Trish Lafferty, our chef, learned to prepare contemporary American and European dishes at resorts in Colorado, then honed her Pacific Rim “fusion cuisine at the five-star Maui Prince Resort, as well as the Five Palms Beach Grill in Wailea. An avid diver and instructor, she taught scuba diving by day and cooked by night while living in Hawaii. She describes herself as passionate about sailing, has logged over 70,000 sea miles and roughly 5,000 dives, and had cooked aboard sailing and motoryachts for over a dozen years before joining Baroness last year. With the sort of resumé that combines the talents of James Bond, Joshua Slocum and Bobby Flay, Lafferty exemplifies the charter ideal.
After lunch, we scattered throughout the yacht. Some headed for the plush couches in the comfortable, contemporary Asian-themed saloon-a restful space graced with sapele mahogany, ebony accents and stunning views. I climbed the spiral staircase from the aft deck to the flying bridge helm, where Capt. Matt Hedrick was keeping a watchful eye on the waters ahead, altering course now and then to avoid coral heads that rose like wicked fingers from the seemingly safe waters. Turning the con over to Josh Cunningham, the affable mate who had greeted us on the dock and made our baggage disappear into our staterooms, Capt. Hedrick led me into the pilothouse and showed me on the charts where we would dive and where we would stay overnight. A certified diving instructor, Capt. Hedrick spent about 18 years in the waters of Southeast Asia and the western Pacific Rim, commanding vessels and conducting charters and dive trips of all kinds. As the captain of Baroness ever since her commissioning, he has taken her from Florida to Maine, spending much of the winter in the Bahamas on charter.
After asking about the diving background, medical history and skill level of all those who wanted to do more than snorkel, Capt. Hedrick chose to lead the first dive to a reef in 20 feet of water just north of Highbourne Cay, our first night’s destination. Baroness is well equipped with wet suits, masks and fins, and tanks harnessed in comfortable vests incorporating buoyancy compensators (BCs). Our first dive was almost flawless, although I had underestimated the amount of weight necessary to achieve neutral buoyancy and initially spent too much time inflating and deflating the BC. Capt. Hedrick spotted the problem immediately and added weight to my vest, after which I spent a pleasant hour cruising the reef.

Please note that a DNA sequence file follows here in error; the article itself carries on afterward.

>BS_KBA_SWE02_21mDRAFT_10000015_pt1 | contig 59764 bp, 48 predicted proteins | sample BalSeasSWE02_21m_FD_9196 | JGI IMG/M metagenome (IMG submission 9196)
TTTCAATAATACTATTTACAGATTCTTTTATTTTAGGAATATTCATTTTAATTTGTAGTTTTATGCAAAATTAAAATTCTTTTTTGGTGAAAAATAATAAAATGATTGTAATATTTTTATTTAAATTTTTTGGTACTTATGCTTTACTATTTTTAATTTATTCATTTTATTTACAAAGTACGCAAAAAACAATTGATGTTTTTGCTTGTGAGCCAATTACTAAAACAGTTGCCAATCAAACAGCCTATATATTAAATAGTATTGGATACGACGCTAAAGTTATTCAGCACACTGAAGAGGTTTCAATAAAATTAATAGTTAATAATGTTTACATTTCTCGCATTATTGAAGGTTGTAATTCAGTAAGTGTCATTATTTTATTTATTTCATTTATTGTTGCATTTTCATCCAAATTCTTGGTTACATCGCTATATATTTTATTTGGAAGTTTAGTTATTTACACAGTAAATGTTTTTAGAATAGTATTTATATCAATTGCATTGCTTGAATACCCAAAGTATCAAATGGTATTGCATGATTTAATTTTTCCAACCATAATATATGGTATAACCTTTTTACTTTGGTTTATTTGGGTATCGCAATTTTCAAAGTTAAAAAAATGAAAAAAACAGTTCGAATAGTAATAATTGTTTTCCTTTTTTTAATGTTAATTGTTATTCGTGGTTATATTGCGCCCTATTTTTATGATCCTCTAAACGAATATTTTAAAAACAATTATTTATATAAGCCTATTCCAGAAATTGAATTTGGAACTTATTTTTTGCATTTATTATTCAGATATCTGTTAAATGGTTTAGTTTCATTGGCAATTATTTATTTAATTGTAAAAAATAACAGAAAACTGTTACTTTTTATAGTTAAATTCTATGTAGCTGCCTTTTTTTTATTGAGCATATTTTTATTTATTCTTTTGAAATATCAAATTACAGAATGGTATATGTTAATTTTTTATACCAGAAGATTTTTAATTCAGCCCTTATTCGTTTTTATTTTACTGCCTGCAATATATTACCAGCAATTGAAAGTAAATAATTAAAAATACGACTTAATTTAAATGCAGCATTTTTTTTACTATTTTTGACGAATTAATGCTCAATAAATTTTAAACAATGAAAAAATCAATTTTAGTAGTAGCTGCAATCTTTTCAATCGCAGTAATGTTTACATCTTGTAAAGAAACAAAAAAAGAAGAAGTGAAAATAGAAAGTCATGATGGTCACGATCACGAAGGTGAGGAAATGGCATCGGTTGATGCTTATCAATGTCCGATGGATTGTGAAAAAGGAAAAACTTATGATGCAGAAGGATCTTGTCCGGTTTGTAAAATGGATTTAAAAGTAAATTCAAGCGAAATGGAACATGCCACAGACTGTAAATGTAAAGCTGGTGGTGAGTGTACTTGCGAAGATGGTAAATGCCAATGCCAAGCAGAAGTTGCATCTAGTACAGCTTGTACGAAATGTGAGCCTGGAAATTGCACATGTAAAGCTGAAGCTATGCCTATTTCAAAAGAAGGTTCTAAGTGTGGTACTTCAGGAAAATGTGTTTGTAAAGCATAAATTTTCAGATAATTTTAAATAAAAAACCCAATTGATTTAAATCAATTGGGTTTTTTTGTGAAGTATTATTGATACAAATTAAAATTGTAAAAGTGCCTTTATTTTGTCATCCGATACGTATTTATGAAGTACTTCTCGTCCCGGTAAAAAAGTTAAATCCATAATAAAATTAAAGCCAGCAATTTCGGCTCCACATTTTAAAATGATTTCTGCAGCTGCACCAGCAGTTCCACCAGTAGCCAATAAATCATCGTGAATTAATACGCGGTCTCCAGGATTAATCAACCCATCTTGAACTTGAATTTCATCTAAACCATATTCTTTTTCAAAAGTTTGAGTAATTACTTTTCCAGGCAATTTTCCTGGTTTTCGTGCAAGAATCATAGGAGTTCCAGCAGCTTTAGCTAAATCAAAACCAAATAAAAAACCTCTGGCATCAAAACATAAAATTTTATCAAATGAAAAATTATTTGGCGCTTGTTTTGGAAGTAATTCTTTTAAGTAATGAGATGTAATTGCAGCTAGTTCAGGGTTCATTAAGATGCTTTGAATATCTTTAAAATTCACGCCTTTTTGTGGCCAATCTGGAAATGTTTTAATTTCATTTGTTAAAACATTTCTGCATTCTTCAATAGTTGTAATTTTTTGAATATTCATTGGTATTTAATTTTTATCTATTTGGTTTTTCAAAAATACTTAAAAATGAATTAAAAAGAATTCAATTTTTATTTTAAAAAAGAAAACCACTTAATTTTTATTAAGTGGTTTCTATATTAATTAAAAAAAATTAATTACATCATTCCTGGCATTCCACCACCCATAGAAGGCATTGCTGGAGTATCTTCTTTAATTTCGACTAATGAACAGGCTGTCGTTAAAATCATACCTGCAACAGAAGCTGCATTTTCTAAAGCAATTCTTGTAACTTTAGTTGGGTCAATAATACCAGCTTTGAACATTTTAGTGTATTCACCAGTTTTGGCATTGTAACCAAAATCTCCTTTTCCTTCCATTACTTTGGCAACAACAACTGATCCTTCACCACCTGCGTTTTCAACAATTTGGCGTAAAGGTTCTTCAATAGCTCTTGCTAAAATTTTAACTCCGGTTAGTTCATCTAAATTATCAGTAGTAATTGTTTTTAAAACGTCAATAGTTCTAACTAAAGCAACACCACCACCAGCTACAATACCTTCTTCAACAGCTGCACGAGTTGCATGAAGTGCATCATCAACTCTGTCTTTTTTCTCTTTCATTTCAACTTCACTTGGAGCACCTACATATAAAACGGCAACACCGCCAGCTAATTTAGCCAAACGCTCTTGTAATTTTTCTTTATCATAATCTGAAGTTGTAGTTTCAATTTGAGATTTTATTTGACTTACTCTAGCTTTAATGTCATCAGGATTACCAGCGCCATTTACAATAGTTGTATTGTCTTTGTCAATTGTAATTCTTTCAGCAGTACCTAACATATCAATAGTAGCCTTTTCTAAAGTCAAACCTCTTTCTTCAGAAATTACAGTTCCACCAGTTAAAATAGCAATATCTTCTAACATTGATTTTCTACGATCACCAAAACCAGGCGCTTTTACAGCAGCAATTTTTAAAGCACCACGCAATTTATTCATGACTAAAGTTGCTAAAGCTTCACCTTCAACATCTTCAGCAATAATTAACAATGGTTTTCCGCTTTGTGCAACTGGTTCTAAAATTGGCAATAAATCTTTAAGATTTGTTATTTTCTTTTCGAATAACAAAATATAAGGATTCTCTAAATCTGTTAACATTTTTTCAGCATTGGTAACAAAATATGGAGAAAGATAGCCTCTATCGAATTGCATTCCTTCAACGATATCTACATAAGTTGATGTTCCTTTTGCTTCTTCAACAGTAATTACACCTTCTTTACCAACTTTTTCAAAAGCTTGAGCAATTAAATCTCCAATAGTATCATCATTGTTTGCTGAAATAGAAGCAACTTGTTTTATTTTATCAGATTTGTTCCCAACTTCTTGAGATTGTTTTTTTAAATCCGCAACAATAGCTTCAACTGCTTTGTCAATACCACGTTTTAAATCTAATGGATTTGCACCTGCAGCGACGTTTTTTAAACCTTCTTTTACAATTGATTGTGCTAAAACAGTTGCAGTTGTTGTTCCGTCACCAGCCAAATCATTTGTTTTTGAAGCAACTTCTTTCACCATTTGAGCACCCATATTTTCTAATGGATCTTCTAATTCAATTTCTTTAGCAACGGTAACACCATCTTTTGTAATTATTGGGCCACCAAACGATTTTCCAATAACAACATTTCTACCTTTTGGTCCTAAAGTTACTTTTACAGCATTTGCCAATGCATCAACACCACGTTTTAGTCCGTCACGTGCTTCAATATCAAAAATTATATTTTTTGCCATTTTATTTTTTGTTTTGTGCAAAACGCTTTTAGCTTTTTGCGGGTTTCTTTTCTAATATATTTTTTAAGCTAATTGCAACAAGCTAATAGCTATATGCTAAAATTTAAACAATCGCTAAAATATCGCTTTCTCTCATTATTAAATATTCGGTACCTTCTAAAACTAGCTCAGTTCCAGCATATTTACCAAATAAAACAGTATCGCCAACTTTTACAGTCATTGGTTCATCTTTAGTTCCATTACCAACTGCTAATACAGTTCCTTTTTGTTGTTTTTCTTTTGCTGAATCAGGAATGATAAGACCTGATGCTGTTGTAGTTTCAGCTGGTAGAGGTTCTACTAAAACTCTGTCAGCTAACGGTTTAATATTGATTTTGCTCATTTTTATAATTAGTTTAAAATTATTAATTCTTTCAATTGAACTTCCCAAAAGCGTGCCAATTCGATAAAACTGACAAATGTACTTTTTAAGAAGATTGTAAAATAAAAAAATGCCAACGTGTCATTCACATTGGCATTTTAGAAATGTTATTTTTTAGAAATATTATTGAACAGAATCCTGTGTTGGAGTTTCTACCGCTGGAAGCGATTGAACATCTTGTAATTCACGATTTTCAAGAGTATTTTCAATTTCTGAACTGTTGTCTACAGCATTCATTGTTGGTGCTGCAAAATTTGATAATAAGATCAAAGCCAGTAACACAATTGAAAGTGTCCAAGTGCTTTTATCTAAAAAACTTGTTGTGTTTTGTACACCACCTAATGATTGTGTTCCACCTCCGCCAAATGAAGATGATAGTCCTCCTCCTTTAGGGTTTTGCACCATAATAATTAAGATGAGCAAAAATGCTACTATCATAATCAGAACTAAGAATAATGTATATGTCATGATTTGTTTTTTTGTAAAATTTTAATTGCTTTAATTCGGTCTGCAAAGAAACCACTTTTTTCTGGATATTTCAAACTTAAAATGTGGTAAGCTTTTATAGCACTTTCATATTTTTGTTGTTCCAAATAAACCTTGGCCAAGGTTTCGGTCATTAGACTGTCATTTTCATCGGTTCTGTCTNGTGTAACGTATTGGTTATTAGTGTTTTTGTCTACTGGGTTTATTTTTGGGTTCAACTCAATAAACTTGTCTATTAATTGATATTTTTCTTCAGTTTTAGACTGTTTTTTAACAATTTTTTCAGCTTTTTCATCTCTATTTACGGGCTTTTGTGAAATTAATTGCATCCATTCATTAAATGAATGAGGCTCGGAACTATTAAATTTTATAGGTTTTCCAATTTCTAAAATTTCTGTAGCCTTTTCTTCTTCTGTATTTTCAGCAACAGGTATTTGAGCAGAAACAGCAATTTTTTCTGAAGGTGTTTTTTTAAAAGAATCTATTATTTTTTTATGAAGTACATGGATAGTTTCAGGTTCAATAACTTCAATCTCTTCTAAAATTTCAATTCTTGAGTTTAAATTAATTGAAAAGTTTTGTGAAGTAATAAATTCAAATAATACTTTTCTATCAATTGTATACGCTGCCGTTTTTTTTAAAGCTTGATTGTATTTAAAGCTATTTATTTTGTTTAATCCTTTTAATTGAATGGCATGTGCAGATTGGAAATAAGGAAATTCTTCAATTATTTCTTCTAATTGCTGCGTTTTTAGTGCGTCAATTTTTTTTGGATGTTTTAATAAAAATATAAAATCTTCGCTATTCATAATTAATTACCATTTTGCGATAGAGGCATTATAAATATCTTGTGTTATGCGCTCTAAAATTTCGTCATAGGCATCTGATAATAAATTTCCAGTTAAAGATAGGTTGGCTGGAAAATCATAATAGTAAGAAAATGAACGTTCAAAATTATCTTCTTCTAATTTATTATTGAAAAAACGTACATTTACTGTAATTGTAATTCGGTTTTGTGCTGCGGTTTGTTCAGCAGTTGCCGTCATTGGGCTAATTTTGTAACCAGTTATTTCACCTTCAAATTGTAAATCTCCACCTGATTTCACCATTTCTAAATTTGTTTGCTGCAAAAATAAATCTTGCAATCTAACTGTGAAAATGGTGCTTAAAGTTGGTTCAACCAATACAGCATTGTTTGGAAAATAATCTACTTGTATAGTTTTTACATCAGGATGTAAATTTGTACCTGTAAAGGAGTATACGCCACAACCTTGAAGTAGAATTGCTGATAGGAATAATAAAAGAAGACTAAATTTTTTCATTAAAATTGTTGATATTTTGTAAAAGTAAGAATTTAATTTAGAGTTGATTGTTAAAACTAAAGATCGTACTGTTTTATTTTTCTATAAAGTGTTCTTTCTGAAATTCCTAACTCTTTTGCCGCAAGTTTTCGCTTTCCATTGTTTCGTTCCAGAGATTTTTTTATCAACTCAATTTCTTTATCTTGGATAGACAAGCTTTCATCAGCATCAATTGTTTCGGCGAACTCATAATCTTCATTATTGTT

Dinner on the aft deck did not disappoint. Local grouper with a mango salsa lent a Bahamian air, accompanied by plantains with pecans sautéed in maple flavor and brandy, coconut ginger rice, and sugar snap peas. Dessert was pineapple coconut layer cake with sweet cream cheese frosting. (And Trish Lafferty was only getting warmed up: The curried chicken salad she created for lunch the next day was sharply spicy, partnered with a mango chutney that calmed the taste buds before the heat struck.)
The next morning we moved farther south, into pristine Exuma Land and Sea Park, a 22-mile long preserve where yachtsmen may visit, snorkel, and explore but never fish, take lobsters or collect creatures, plants, or shells. We got permission to land on a beach near the north end of the island, where the Baroness crew produced an instant beach party, complete with a portable sunshade, horseshoes and bocci ball gear, and a well-stocked ice chest. It was heavenly.
Dinner on the aft deck after dark was a pleasing contrast: candlelight glanced off gleaming china; chilled Caribbean lobster on a bed of fresh local greens was followed by grilled giant Tiger prawns from Thailand, stuffed with crabmeat, sautéed zucchini and yellow squash. The piè ce de résistance was a lemon curd tart that ranks in my top five taste experiences.
Retiring to the boat deck we took turns identifying stars, planets and constellations. No one wanted to go below, knowing that the morrow would find us here, or on the bow, or lounging on the aft deck, watching the pink towers of Atlantis grow taller and our time together shorter. Every moment above and below the water had been memorable-a treasure indeed.
Contact: International Yacht Collection, (888) 213-7577 or [email protected]; or any charter broker.